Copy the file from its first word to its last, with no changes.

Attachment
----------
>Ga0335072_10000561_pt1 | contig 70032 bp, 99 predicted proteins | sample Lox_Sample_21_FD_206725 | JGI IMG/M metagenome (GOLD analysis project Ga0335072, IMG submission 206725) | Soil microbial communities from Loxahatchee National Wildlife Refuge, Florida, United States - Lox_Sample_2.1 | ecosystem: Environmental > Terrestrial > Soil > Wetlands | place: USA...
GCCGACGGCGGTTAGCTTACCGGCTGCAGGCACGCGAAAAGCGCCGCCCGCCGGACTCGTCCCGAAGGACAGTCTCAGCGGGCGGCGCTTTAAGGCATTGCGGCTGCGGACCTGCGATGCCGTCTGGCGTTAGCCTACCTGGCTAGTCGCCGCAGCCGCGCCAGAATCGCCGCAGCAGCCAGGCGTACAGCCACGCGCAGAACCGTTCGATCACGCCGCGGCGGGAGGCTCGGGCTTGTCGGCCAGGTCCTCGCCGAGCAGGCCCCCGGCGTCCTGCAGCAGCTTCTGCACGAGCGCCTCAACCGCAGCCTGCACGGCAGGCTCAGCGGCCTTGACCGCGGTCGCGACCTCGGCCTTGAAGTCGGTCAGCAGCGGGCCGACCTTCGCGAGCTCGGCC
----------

>Ga0335072_10000561_pt1 | contig 70032 bp, 99 predicted proteins | sample Lox_Sample_21_FD_206725 | JGI IMG/M metagenome (GOLD analysis project Ga0335072, IMG submission 206725) | Soil microbial communities from Loxahatchee National Wildlife Refuge, Florida, United States - Lox_Sample_2.1 | ecosystem: Environmental > Terrestrial > Soil > Wetlands | place: USA...
GCCGACGGCGGTTAGCTTACCGGCTGCAGGCACGCGAAAAGCGCCGCCCGCCGGACTCGTCCCGAAGGACAGTCTCAGCGGGCGGCGCTTTAAGGCATTGCGGCTGCGGACCTGCGATGCCGTCTGGCGTTAGCCTACCTGGCTAGTCGCCGCAGCCGCGCCAGAATCGCCGCAGCAGCCAGGCGTACAGCCACGCGCAGAACCGTTCGATCACGCCGCGGCGGGAGGCTCGGGCTTGTCGGCCAGGTCCTCGCCGAGCAGGCCCCCGGCGTCCTGCAGCAGCTTCTGCACGAGCGCCTCAACCGCAGCCTGCACGGCAGGCTCAGCGGCCTTGACCGCGGTCGCGACCTCGGCCTTGAAGTCGGTCAGCAGCGGGCCGACCTTCGCGAGCTCGGCC